re: Use of Force: I'll remind you that Grand Moff Tarkin was, in fact, punished for his treason. What, do you think Lord Vader could fail to destroy a small group of outdated snubfighters? Did you think some pitiful little band could destroy the battlestation with small scale munitions? Please! What kind of fool buys into Voren Na'al's narrative that the "heroes of Yavin" destroyed the Death STar?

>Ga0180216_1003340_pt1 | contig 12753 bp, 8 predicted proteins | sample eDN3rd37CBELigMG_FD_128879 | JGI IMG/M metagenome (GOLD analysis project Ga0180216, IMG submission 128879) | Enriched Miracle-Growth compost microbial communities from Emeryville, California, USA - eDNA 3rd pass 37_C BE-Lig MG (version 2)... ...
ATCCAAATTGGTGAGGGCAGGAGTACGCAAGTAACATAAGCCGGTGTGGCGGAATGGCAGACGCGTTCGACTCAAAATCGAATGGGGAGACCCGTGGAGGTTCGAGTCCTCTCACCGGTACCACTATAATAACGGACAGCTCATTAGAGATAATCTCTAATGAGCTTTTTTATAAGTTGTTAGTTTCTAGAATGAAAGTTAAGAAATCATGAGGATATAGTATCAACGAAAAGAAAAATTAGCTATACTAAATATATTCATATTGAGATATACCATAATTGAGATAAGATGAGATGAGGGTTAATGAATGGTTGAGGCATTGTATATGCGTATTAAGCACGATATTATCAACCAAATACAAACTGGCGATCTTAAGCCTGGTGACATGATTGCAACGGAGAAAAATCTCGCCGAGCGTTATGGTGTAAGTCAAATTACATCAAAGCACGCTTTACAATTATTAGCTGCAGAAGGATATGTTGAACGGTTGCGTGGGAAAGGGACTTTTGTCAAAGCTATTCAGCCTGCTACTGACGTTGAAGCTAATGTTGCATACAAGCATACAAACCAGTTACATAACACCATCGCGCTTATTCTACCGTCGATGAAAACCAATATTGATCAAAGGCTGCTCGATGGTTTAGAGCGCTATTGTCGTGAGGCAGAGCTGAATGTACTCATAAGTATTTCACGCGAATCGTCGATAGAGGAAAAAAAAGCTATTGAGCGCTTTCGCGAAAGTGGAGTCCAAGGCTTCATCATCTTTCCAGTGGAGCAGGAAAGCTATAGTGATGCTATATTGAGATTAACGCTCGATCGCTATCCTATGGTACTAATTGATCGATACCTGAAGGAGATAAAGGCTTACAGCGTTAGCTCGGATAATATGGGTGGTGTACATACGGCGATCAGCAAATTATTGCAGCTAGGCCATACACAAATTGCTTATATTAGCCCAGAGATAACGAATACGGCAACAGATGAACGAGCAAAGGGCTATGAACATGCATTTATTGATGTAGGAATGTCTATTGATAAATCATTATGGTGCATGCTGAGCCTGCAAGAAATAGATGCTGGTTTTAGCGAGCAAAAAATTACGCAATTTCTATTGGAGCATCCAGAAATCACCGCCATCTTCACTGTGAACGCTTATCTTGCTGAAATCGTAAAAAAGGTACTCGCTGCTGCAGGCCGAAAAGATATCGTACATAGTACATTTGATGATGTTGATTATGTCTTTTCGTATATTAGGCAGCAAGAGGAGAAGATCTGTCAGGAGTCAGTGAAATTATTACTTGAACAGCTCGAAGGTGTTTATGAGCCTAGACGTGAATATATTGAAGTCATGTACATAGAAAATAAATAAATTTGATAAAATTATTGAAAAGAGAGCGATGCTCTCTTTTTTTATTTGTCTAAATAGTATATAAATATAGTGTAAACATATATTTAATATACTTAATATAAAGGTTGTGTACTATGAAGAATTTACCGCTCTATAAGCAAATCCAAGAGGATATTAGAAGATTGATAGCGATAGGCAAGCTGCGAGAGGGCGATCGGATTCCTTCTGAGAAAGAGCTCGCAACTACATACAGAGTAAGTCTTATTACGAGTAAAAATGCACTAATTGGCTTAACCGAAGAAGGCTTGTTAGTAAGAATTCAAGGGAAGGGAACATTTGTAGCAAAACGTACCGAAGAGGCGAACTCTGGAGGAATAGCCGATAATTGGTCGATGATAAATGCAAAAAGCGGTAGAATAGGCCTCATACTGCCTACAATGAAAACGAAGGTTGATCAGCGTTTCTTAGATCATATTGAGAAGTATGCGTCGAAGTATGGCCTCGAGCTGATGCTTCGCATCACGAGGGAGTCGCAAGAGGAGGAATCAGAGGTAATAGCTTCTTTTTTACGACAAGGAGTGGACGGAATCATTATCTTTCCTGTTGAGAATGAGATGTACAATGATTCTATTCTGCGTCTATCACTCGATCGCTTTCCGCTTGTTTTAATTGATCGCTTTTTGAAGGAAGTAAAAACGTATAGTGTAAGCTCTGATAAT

I'll tell you who destroyed the Death Star: The Lord Darth Vader, on the orders of His Imperial Majesty. Do you think it a coincidence that Lord Vader just HAPPENED to be outside of the station when it happened? Do you think an individual of his exalted rank goes on routine combat missions best suited for grunts? Please. That stretches all rational credulity.